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General Assembly Resolution Overcomes ‘No’ Vote on Syria

Russia opposed a draft resolution on Syria at the UN General Assembly on Thursday, joining 11 other countries in voting "no."

Despite Russian opposition, however, the General Assembly overwhelmingly approved the resolution, which endorses an Arab League plan calling for Syrian President Bashar Assad to step aside.

"Today, the UN General Assembly sent a clear message to the people of Syria: The world is with you," U.S. Ambassador to the United Nations Susan Rice said in a statement.

The resolution, similar to one Russia and China vetoed in the Security Council on Feb. 4, received 137 votes in favor, 12 against and 17 abstentions, although three countries said their votes failed to register on the electronic board.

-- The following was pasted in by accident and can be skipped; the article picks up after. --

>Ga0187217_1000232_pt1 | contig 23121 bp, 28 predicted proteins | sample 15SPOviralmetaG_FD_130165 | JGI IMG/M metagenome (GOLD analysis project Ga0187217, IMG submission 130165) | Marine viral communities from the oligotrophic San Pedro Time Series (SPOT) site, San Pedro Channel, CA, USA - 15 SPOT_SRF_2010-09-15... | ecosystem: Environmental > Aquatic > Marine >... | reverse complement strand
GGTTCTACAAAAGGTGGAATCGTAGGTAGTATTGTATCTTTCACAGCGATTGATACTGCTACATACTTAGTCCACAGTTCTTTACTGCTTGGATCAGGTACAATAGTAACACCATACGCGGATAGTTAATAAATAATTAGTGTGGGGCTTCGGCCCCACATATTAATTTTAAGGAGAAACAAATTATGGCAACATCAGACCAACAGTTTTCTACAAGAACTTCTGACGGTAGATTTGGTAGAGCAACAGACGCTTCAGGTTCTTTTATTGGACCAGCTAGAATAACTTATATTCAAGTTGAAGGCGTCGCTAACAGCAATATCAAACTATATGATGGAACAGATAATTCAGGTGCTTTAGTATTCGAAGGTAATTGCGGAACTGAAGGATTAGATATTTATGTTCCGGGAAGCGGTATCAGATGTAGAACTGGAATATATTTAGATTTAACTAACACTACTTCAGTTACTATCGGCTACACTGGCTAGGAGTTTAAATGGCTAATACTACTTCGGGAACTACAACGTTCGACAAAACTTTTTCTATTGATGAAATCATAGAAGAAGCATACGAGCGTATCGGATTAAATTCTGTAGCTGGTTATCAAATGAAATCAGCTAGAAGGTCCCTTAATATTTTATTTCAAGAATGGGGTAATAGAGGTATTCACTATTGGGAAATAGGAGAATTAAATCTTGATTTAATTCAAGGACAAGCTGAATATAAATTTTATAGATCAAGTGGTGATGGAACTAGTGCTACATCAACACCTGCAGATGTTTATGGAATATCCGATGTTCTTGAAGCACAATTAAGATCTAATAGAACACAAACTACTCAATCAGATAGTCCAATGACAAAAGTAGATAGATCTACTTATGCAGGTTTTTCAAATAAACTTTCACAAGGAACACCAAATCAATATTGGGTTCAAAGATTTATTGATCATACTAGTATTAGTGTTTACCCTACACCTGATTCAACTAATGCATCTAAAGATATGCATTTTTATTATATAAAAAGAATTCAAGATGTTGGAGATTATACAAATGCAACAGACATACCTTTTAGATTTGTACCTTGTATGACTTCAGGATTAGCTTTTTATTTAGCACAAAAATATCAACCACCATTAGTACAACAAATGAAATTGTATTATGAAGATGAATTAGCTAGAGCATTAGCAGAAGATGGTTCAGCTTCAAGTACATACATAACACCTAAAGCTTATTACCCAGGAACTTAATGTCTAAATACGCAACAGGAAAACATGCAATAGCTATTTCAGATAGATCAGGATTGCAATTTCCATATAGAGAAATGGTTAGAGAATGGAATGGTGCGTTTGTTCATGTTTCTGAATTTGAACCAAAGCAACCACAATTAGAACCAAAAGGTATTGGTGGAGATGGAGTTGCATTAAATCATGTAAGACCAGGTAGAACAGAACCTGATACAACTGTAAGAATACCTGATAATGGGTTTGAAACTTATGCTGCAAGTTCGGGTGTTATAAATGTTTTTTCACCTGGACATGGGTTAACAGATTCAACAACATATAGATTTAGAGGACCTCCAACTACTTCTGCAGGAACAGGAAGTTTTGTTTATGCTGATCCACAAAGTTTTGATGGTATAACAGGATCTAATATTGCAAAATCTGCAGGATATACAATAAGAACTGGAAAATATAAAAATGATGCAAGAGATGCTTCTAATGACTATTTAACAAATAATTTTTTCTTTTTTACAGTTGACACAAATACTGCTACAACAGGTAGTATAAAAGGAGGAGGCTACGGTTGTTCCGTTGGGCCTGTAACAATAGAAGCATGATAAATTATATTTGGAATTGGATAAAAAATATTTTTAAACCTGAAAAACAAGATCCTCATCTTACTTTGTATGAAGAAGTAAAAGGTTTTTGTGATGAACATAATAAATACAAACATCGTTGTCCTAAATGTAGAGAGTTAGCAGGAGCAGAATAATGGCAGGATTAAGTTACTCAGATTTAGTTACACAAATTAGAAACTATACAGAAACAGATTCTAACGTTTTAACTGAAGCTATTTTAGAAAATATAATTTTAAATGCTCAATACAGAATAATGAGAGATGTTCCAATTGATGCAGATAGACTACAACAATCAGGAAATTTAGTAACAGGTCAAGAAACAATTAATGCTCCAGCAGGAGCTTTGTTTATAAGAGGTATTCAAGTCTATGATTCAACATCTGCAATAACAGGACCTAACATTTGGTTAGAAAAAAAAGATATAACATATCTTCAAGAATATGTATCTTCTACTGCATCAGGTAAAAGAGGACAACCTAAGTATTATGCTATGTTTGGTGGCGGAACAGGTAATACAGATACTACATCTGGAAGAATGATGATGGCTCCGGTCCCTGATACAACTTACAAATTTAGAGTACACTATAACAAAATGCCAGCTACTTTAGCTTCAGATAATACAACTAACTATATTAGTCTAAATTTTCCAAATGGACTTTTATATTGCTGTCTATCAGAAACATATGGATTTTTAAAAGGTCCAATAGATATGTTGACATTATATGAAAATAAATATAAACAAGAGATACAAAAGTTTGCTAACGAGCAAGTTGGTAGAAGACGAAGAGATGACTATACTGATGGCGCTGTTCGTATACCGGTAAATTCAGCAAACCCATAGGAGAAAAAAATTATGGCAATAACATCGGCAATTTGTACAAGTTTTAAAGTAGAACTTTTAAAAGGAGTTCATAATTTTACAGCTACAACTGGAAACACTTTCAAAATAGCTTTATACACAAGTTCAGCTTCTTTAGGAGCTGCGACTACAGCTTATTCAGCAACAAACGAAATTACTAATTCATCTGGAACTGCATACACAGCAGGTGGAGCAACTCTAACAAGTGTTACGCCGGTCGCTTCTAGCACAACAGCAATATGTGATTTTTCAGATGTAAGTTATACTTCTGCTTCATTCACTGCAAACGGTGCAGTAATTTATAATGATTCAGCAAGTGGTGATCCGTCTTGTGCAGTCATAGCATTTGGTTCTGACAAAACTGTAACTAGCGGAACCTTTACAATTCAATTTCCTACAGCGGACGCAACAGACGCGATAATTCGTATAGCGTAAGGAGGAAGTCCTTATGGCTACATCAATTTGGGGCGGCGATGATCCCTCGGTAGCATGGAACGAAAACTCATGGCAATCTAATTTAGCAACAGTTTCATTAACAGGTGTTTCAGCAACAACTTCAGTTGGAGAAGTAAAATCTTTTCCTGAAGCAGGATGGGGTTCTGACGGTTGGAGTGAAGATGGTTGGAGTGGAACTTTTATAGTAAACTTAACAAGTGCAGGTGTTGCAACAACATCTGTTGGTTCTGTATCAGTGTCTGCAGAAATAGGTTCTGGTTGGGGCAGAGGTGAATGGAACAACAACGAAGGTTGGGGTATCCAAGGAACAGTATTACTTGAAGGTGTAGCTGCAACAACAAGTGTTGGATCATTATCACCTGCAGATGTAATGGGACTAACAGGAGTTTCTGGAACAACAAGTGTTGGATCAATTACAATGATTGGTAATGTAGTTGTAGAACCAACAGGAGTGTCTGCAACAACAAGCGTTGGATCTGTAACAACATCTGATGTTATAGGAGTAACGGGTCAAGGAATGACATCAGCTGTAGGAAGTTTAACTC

Unlike in the Security Council, there are no vetoes in the General Assembly, but its decisions lack the legal force of council resolutions.

Deputy Foreign Minister Gennady Gatilov said the new document differs little from the Security Council resolution that Russia and China vetoed.

"We can't vote for that resolution because it still remains unbalanced," Gatilov said, Russian news agencies reported. "It directs all the demands at the government and says nothing about the opposition."

General Assembly resolutions are nonbinding, but they reflect world opinion on major issues. Supporters of the Arab-sponsored resolution hoped for a high "yes" vote to deliver a strong message to Assad's regime.

Arab countries rejected amendments to the resolution proposed by Russia.

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